Tuesday, December 30, 2008

Hull bottom scarfing

Scarfing wood is new to me, and when I did it for the mast it went pretty smoothly. But that was small strips only 2 inches wide. Now the hull floor has to have 2 full size sheets of plywood scarfed together perfectly and strong.
I took the idea of scarfing technique from John Welsford's "Backyard Boatbuilder" by staggering the two runs of plywood at the correct scarf slope then planing the ends to the slope needed. confusing? It might sound confusing but it's not. The picture shows the two scarfed pieces of plywood ready for assembly. The layers of plywood are a good guide for maintaining a straight line and an even slope.
You basically taper to a point the ends to be glued together. Then turn over and glue together on a flat surface so both sheets are "flat"
Once that's done I placed wax paper on a thin sheet of panel board on the floor and dry fitted the plywood. The whole thing is glued and wax paper laid on top. I used some weight to press the whole thing flat and true. The extra glue was sanded off some.
I had a hard time spotting the scarf line in the profile. It slopes down to the left in this picture.

Time: 3 hrs


  1. Hi Perry,

    I have done a practice scarf joint using the suggested technique with 12mm pine. It was not strong enough, I was able to with a fair bit of effort to break the joint. How accurate is the scarf joint to be? It sounds like you did a very good scarf joint if you cannot spot it. How thickened was the epoxy for gluing? My gluing of plywood on plywood so far has gone very well, as has my centreboard lamination.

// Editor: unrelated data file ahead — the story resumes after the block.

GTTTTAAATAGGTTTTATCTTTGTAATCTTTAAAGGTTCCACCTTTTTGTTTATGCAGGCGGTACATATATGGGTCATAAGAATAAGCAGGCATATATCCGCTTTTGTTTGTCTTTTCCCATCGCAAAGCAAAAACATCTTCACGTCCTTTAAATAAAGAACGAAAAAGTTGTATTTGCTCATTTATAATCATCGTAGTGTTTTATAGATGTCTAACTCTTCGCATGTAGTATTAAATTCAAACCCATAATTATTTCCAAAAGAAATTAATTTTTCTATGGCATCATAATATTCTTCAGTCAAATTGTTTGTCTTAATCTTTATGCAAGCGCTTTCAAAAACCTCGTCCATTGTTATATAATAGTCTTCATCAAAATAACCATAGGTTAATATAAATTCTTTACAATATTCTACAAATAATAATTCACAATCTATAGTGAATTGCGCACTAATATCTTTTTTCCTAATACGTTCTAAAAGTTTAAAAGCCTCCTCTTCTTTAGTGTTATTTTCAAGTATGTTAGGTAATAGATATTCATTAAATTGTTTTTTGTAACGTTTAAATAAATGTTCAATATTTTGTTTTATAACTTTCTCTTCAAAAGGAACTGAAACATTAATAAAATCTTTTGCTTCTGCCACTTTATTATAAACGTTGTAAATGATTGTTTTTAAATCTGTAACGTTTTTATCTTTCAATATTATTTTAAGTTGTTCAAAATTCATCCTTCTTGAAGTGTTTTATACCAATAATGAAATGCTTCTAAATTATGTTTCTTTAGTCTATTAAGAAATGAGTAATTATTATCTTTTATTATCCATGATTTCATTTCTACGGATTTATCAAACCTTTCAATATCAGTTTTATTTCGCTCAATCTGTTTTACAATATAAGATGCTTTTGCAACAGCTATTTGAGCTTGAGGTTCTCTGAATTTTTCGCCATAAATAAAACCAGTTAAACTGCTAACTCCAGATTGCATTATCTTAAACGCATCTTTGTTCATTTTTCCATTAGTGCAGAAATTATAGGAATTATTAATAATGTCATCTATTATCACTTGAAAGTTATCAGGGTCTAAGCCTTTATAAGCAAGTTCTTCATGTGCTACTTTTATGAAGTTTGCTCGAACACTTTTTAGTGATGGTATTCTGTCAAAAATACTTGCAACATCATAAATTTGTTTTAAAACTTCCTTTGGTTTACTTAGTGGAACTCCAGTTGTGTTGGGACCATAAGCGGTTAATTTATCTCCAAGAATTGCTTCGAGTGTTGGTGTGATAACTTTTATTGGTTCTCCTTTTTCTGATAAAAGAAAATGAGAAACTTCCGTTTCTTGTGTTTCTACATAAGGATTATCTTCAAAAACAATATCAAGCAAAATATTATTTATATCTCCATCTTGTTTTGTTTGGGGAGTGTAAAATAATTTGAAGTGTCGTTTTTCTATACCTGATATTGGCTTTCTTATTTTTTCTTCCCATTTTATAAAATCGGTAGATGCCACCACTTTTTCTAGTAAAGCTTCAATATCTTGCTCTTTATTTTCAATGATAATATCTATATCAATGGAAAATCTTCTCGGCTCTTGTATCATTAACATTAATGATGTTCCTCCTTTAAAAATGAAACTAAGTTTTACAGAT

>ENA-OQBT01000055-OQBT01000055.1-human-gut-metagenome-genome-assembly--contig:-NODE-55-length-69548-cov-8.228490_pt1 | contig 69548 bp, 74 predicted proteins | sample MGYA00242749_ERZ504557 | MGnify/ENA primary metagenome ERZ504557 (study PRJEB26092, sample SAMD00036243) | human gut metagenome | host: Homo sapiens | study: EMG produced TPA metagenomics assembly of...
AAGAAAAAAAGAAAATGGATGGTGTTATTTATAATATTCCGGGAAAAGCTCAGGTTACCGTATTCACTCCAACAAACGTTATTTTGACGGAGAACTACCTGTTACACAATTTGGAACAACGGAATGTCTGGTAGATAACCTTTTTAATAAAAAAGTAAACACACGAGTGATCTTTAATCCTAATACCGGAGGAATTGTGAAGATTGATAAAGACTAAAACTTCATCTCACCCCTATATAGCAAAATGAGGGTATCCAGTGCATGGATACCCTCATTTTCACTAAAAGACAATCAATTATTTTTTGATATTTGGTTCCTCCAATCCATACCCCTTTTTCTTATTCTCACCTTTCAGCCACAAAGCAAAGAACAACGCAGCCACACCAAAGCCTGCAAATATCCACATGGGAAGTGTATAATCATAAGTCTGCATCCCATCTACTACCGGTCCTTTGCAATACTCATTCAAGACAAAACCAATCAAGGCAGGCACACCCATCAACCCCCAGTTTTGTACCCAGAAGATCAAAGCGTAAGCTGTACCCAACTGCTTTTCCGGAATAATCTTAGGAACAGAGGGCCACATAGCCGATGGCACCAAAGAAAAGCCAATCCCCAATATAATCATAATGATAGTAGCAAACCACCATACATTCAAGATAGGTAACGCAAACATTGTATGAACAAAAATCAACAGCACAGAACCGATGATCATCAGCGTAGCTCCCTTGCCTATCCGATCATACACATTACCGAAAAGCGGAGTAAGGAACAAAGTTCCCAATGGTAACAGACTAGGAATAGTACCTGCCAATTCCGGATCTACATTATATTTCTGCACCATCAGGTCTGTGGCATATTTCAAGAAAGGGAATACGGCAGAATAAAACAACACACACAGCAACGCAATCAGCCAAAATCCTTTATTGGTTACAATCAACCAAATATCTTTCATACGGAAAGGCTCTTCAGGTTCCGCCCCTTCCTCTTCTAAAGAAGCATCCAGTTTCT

David Thomas

  2. My scarf joint for the bottom 1/2" plywood panel was at a ratio of 8:1 or 4" in length in this case. I layed down a good layer of epoxy glue to both sides, let sit for a short while so it could soak in the wood then placed it on the wax paper on the floor. the wax paper and weight was placed on top to press it down and make a good joint. Some people clamp but this did the trick. my scarf joint was pretty good, but making sure you have plenty of glue is most important. the plywood floor is bent down on the jig but nothing extreme in regards to a curve. I can't spot it mostly due to the epoxy glued being a semi transparent color and blending well. i'd say i have about 1/32" or 1/16" thick epoxy joint. hope this helps. Oh the epoxy glue for this was... just thick enough to not run hardly, like oatmeal perhaps.